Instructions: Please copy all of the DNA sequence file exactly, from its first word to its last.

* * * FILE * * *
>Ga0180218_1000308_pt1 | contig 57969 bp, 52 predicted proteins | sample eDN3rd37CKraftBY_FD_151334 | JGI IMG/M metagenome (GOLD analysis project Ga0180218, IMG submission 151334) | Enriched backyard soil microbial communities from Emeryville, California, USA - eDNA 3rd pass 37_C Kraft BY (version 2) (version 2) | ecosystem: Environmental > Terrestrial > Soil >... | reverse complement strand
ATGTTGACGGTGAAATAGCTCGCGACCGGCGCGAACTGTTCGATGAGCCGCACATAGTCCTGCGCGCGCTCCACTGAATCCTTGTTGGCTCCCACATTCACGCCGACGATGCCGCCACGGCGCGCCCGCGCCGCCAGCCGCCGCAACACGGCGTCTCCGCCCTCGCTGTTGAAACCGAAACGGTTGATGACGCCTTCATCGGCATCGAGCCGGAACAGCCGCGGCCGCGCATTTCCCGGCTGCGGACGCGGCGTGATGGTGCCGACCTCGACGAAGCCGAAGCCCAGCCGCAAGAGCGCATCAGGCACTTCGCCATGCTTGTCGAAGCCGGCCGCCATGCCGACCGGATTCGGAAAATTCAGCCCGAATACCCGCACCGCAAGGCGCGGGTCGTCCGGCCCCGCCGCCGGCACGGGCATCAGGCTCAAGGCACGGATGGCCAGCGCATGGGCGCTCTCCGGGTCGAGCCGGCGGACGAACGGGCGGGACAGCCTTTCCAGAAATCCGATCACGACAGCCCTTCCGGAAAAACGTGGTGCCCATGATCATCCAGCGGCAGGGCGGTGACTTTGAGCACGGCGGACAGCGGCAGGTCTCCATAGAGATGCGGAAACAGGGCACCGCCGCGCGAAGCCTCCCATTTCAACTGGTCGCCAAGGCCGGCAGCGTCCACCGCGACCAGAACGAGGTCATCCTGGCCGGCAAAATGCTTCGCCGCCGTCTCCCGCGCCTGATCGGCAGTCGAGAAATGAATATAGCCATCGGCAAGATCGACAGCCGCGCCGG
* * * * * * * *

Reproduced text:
>Ga0180218_1000308_pt1 | contig 57969 bp, 52 predicted proteins | sample eDN3rd37CKraftBY_FD_151334 | JGI IMG/M metagenome (GOLD analysis project Ga0180218, IMG submission 151334) | Enriched backyard soil microbial communities from Emeryville, California, USA - eDNA 3rd pass 37_C Kraft BY (version 2) (version 2) | ecosystem: Environmental > Terrestrial > Soil >... | reverse complement strand
ATGTTGACGGTGAAATAGCTCGCGACCGGCGCGAACTGTTCGATGAGCCGCACATAGTCCTGCGCGCGCTCCACTGAATCCTTGTTGGCTCCCACATTCACGCCGACGATGCCGCCACGGCGCGCCCGCGCCGCCAGCCGCCGCAACACGGCGTCTCCGCCCTCGCTGTTGAAACCGAAACGGTTGATGACGCCTTCATCGGCATCGAGCCGGAACAGCCGCGGCCGCGCATTTCCCGGCTGCGGACGCGGCGTGATGGTGCCGACCTCGACGAAGCCGAAGCCCAGCCGCAAGAGCGCATCAGGCACTTCGCCATGCTTGTCGAAGCCGGCCGCCATGCCGACCGGATTCGGAAAATTCAGCCCGAATACCCGCACCGCAAGGCGCGGGTCGTCCGGCCCCGCCGCCGGCACGGGCATCAGGCTCAAGGCACGGATGGCCAGCGCATGGGCGCTCTCCGGGTCGAGCCGGCGGACGAACGGGCGGGACAGCCTTTCCAGAAATCCGATCACGACAGCCCTTCCGGAAAAACGTGGTGCCCATGATCATCCAGCGGCAGGGCGGTGACTTTGAGCACGGCGGACAGCGGCAGGTCTCCATAGAGATGCGGAAACAGGGCACCGCCGCGCGAAGCCTCCCATTTCAACTGGTCGCCAAGGCCGGCAGCGTCCACCGCGACCAGAACGAGGTCATCCTGGCCGGCAAAATGCTTCGCCGCCGTCTCCCGCGCCTGATCGGCAGTCGAGAAATGAATATAGCCATCGGCAAGATCGACAGCCGCGCCGG